Vol. 16 No. 6, June 2020

Unit 2 at Base 27 (Plymouth, England) was comprised of unit leader SC 226 and wing boats SC 224 and SC 351.

Two of the chasers in Unit 2

Wing boats from Unit 2, and SC 217

This was one of three units (along with Unit 6 and Unit 10) involved in one of the more written-about news stories on U.S. submarine chasers in WWI. At 11:45 a.m. on 6 September, 1918, sound contact was made, and Unit 2 attacked, dropping nine depth charges. Sound contact was once again made, and Unit 2 dropped eight more depth charges. SC 226 was damaged in the attack, in what appears to be a case of the Y-gun not sending the charge far enough off the side. The explosion took the engines out of commission, and the chaser had to be towed to base.

The story gets more interesting later on, with a continued pursuit and more charges dropped:

The chase continued until about 6:00 p.m., with units 6 and 10 dropping charges ahead of and behind the detected location of the submarine. Bottoming noises were then detected at times for several hours. The following day chasers remained near the site, but no further sound contact was made. In several unconfirmed reports and later accounts of this incident, listeners are reported to have detected revolver shots after the attack, interpreted as a case of submarine crewmen committing suicide; however there is no mention of this in the Base 27 subchaser war diary. In one unconfirmed report of the incident, crewman Thomas G. Sweet of SC 260 claims that the submarine targeted in this incident was later raised by the British.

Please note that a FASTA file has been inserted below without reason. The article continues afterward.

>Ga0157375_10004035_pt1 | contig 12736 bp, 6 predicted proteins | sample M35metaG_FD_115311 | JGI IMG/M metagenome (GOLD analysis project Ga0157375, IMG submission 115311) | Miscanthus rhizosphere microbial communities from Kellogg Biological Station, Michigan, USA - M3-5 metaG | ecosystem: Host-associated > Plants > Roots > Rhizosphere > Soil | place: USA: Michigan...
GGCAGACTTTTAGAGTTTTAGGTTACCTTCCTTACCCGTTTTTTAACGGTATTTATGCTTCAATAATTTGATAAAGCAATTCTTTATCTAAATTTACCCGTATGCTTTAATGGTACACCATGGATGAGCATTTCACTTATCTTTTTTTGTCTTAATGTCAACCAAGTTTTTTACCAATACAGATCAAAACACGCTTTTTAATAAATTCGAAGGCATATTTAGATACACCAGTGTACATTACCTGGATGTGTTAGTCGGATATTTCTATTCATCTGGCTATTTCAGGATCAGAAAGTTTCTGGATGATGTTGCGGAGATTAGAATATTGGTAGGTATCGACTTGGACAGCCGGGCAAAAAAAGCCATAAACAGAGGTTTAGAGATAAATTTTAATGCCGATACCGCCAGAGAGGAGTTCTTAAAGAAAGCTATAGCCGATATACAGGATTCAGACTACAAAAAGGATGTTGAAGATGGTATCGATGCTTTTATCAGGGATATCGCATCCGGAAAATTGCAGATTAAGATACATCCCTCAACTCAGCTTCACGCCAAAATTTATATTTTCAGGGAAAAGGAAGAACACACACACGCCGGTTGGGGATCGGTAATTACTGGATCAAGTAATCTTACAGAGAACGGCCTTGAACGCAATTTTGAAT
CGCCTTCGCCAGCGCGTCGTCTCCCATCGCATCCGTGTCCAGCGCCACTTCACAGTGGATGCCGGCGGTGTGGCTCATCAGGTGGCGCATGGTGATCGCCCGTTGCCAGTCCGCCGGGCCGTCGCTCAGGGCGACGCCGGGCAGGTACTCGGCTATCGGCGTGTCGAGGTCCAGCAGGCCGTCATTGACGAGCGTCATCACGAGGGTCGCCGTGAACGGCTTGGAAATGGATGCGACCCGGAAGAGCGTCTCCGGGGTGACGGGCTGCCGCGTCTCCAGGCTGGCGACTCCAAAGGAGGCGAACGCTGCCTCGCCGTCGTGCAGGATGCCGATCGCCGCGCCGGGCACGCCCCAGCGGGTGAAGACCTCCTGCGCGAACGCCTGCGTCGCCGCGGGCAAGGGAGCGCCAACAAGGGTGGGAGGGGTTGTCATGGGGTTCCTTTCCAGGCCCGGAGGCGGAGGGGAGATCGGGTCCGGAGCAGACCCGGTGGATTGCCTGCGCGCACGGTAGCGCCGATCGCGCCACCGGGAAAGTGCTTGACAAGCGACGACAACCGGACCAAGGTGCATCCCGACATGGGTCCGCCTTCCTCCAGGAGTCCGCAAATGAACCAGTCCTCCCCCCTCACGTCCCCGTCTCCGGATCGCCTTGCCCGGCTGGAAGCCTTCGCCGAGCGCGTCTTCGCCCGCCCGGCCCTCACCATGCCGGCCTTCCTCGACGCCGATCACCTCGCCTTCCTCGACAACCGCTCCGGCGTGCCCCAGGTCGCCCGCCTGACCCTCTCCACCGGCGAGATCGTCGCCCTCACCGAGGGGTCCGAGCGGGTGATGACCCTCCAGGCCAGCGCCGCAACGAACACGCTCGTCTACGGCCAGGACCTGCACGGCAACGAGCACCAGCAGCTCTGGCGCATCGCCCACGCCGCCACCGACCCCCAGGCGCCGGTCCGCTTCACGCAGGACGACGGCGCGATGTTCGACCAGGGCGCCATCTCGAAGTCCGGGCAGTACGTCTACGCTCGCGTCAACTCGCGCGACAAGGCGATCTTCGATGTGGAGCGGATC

From Hunters of the Steel Sharks, The Submarine Chasers of WWI, page 187.

The story that arose from this incident, of a U-boat sunk by chasers and its crew committing suicide at the prospect of their impending death, shows up in various newspaper accounts and books. My read on it is that this was a case of an idea of what might have happened blooming into a bigger story in the retelling. As noted in Hunters, the official report in the Base 27 War Diary makes no mention of gunshots or the suicide theory; nor do any other contemporaneous, official reports. That said, it's one of the stories of WWI subchasers that made its way into the unofficial record.

Todd Woofenden, editor

Added this month to the Hull Numbers Collection:

More to come from that collection, including some minesweeping shots.



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